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Where to Connect the Exposed Pad
The exposed pad is not DC connected to any resistor
terminal. Its main purpose is to reduce the internal tem-
perature rise when the application calls for large amounts
of dissipated power in the resistors. The exposed pad can
be tied to any voltage (such as ground) as long as the
absolute maximum ratings are observed.
There is capacitive coupling between the resistors and the
exposed pad, as specified in the Electrical Characteristics
table. To avoid interference, do not tie the exposed pad to
noisy signals or noisy grounds.
Connecting the exposed pad to a quiet AC ground is
recommended as it acts as an AC shield and reduces the
amount of resistor-resistor capacitance.
Each resistor is rated for relatively high power dissipation,
as listed in the Absolute Maximum Ratings section of
this data sheet. To calculate the internal temperature rise
inside the package, add together the power dissipated in
all of the resistors, and multiply by the thermal resistance
coefficient of the package (θJA or θJC as applicable).
For example, if each resistor dissipates 250mW, for a
total of 1W, the total temperature rise inside the package
equals 40°C. All 4 resistors will be at the same temperature,
regardless of which resistor dissipates more power. The
junction temperature must be kept within the Absolute
Maximum Rating. At elevated ambient temperatures, this
places a limit on the maximum power dissipation.
In addition to limiting the maximum power dissipation,
the maximum voltage across any two pins must also be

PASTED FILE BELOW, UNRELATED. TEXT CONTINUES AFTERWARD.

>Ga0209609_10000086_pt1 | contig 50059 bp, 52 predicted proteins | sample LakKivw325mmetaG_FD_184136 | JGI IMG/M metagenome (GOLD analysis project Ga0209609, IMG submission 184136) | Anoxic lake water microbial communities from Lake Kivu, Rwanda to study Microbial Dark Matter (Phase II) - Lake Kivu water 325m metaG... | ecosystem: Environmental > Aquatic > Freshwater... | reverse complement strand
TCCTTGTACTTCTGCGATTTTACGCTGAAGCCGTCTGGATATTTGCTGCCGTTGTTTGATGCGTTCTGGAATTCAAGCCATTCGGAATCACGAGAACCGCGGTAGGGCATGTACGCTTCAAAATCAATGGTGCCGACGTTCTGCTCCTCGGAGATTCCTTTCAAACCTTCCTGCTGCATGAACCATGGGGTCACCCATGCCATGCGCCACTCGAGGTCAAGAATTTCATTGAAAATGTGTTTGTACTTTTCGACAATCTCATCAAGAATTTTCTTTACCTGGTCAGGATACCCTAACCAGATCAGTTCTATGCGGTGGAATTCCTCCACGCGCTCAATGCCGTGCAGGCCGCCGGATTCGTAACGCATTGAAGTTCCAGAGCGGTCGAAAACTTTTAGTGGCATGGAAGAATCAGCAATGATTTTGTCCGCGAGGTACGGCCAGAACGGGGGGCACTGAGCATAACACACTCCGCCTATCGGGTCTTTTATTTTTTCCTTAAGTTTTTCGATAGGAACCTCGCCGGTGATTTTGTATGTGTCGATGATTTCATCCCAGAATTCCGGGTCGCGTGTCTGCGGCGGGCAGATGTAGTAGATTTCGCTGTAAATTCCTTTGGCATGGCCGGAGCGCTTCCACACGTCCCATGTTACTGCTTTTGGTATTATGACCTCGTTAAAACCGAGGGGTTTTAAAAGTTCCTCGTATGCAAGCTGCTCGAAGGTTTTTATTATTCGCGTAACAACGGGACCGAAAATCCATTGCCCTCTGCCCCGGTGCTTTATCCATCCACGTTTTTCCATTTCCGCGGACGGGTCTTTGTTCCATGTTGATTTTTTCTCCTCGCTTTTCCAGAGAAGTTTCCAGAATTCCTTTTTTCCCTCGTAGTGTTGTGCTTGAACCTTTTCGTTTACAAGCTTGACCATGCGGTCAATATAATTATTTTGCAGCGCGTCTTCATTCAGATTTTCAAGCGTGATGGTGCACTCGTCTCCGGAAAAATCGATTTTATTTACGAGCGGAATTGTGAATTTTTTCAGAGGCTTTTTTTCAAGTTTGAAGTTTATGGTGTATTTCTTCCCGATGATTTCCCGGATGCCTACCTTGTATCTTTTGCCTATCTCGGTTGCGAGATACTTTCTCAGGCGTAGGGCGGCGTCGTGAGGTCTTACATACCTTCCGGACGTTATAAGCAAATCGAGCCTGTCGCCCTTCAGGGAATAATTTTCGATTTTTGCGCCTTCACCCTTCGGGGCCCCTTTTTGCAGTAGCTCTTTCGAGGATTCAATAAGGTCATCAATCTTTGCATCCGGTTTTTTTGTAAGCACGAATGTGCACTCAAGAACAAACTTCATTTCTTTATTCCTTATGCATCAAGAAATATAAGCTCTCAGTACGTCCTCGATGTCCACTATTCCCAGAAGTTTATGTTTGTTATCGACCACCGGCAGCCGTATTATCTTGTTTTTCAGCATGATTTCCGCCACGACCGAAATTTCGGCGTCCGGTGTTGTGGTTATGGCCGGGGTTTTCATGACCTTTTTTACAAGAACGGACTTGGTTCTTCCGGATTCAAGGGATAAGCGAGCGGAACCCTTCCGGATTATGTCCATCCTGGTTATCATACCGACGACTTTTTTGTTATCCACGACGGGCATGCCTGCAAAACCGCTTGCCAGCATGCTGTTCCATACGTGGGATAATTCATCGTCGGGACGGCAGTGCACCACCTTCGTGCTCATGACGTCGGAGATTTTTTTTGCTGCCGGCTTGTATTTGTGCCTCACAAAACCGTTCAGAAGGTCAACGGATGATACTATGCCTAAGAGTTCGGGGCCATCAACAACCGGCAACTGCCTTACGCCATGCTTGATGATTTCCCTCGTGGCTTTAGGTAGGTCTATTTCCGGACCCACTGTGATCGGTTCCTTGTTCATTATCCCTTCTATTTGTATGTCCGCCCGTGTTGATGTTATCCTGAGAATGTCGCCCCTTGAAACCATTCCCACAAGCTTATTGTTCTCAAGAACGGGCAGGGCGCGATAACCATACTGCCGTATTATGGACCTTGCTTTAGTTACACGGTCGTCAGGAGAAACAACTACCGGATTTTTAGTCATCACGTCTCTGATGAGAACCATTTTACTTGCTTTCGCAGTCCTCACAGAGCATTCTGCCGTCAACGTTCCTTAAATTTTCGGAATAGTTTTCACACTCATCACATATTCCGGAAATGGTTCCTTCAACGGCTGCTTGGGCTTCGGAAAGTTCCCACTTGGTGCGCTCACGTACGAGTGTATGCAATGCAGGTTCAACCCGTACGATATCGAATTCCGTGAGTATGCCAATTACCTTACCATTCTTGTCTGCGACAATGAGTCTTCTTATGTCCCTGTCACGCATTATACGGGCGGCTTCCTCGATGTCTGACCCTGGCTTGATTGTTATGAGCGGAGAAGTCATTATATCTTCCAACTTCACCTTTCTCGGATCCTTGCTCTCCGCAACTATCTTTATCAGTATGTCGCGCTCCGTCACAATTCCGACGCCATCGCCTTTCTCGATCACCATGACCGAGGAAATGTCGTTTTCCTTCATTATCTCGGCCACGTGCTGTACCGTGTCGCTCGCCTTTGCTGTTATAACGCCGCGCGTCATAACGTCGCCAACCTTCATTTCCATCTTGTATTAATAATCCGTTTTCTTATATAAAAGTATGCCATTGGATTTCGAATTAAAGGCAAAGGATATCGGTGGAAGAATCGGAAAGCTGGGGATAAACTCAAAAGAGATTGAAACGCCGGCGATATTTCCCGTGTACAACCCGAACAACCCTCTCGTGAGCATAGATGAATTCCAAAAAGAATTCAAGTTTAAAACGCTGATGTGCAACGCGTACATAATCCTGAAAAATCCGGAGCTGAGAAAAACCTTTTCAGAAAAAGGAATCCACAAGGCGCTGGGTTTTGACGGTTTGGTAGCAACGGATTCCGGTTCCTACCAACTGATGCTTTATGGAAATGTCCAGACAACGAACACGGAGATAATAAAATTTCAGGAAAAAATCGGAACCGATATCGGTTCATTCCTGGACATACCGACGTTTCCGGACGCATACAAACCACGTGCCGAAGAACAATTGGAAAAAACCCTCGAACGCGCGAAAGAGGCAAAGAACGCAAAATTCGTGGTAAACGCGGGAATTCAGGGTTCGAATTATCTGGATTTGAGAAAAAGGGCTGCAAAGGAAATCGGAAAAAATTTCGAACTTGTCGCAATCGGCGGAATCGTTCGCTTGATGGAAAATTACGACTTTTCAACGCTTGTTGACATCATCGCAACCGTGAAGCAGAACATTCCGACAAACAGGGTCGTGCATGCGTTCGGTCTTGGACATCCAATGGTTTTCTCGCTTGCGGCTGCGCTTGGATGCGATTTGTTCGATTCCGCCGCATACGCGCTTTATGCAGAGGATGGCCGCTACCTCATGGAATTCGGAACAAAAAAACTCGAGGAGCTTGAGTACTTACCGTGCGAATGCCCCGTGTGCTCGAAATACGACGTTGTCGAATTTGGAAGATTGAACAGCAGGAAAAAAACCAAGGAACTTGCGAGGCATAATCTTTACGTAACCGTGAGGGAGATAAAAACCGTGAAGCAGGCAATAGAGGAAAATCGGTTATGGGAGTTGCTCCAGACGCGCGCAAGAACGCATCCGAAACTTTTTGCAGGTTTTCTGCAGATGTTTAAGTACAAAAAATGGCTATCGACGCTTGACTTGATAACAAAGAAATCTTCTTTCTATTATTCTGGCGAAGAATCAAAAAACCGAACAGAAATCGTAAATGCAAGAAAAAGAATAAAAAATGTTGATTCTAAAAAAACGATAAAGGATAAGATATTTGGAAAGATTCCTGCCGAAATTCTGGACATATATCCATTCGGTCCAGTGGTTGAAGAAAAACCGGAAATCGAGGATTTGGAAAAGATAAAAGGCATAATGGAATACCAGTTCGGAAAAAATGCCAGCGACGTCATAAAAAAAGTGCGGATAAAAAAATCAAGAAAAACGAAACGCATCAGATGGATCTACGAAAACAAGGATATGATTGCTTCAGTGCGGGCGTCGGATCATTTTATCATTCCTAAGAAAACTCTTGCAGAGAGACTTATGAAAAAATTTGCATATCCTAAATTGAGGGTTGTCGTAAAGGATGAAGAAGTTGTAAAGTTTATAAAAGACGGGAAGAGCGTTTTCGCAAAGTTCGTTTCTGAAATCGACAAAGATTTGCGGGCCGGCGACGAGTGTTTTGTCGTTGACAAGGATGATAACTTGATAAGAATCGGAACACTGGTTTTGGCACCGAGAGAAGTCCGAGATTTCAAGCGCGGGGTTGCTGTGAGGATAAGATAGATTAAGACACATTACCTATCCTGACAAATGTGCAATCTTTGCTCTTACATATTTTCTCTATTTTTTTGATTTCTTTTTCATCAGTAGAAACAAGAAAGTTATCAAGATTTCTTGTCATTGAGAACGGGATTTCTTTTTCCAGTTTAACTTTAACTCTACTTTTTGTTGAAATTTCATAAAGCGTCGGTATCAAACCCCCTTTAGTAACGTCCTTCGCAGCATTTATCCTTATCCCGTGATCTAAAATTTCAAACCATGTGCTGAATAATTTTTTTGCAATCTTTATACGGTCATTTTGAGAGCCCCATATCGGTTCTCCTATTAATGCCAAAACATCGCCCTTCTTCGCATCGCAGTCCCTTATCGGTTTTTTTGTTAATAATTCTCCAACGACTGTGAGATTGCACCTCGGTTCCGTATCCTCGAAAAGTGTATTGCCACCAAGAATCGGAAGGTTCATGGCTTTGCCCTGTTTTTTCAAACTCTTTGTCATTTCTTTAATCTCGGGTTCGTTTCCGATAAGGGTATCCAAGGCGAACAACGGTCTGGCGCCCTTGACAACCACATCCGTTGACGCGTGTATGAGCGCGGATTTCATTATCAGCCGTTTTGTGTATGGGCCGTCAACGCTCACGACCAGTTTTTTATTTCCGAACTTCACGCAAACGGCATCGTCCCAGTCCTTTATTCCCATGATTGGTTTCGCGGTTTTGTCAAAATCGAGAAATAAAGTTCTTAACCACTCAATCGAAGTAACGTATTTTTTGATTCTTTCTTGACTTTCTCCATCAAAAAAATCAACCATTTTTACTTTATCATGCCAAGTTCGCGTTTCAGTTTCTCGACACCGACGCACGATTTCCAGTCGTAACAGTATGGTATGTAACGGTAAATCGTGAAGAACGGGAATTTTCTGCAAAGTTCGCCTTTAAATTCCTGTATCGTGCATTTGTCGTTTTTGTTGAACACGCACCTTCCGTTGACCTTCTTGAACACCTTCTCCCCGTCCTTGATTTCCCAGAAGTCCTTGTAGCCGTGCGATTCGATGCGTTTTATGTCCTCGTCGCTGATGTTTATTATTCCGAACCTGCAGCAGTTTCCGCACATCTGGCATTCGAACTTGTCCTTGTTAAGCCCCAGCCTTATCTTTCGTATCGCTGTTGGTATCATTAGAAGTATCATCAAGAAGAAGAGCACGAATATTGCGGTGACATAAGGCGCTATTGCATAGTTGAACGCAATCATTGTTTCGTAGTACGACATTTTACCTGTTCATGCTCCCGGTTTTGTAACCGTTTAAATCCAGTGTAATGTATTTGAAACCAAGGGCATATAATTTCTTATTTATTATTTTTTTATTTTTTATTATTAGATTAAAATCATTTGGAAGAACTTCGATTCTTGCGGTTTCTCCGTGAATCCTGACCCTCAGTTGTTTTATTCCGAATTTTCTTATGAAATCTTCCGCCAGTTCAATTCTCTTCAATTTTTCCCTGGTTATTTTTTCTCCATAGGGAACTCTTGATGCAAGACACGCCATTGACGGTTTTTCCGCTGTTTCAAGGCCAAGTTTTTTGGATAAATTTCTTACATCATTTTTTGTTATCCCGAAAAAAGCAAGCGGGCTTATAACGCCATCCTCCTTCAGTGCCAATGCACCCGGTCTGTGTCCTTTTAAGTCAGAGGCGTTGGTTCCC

kept less than the absolute maximum rating.
The LT5400 can withstand up to ±1kV of electrostatic
discharge (ESD, human body). To achieve the highest
precision matching, the LT5400 is designed without explicit
ESD internal protection diodes. ESD beyond this voltage
can damage or degrade the device including causing
To protect the LT5400 against large ESD strikes, external
protection can be added using diodes to the circuit supply
rails or bidirectional Zeners to ground (Figure 1).
The LT5400 specifies matching in the most conservative
possible way. In each device, the ratio error of the largest
of the four resistors to the smallest of the four resistors
meets the specified matching level. Looser definitions
would compare each resistor value to the average of the
resistor values, which would typically result in specifica-
tions that appear twice as good as they are per the LT5400’s
more conservative definition. The following two examples
illustrate this point.
In an inverting gain-of-1 amplifier, if the largest resistor
is allowed to deviate only 0.01% from the smallest resis-
tor, then the worst-case gain can be –1.00005/0.99995 =
–1.0001, which is a 0.01% error from the ideal –1.0000.
That is the LT5400 definition. In a looser definition, if each
resistor would be allowed to deviate by 0.01% from the
average, then the worst-case gain could be –1.0001/0.9999
= –1.0002, which is a 0.02% error from the ideal –1.0000.
In a divide-by-2 resistor divider network, if the largest
resistor is allowed to deviate only 0.01% from the smallest
resistor, then the worst-case ratio can be 1.00005/(1.00005
+ 0.99995) = 0.500025, which is a 0.005% error from the
ideal 0.50000. That is the LT5400 definition. In a looser
definition, if each resistor would be allowed to deviate by
0.01% from the average, then the worst-case ratio could
be 1.0001/(1.0001 + 0.9999) = 0.50005, which is a 0.01%
error from the ideal 0.50000.